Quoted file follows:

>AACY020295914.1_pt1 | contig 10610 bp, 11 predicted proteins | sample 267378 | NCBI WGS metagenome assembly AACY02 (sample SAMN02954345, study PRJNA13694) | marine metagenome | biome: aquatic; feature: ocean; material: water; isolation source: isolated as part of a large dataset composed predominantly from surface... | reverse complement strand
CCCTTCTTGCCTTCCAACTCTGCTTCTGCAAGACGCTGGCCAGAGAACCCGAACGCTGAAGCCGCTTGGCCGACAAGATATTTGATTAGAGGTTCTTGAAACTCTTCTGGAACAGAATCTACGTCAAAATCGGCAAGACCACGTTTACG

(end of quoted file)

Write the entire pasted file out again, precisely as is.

>AACY020295914.1_pt1 | contig 10610 bp, 11 predicted proteins | sample 267378 | NCBI WGS metagenome assembly AACY02 (sample SAMN02954345, study PRJNA13694) | marine metagenome | biome: aquatic; feature: ocean; material: water; isolation source: isolated as part of a large dataset composed predominantly from surface... | reverse complement strand
CCCTTCTTGCCTTCCAACTCTGCTTCTGCAAGACGCTGGCCAGAGAACCCGAACGCTGAAGCCGCTTGGCCGACAAGATATTTGATTAGAGGTTCTTGAAACTCTTCTGGAACAGAATCTACGTCAAAATCGGCAAGACCACGTTTACG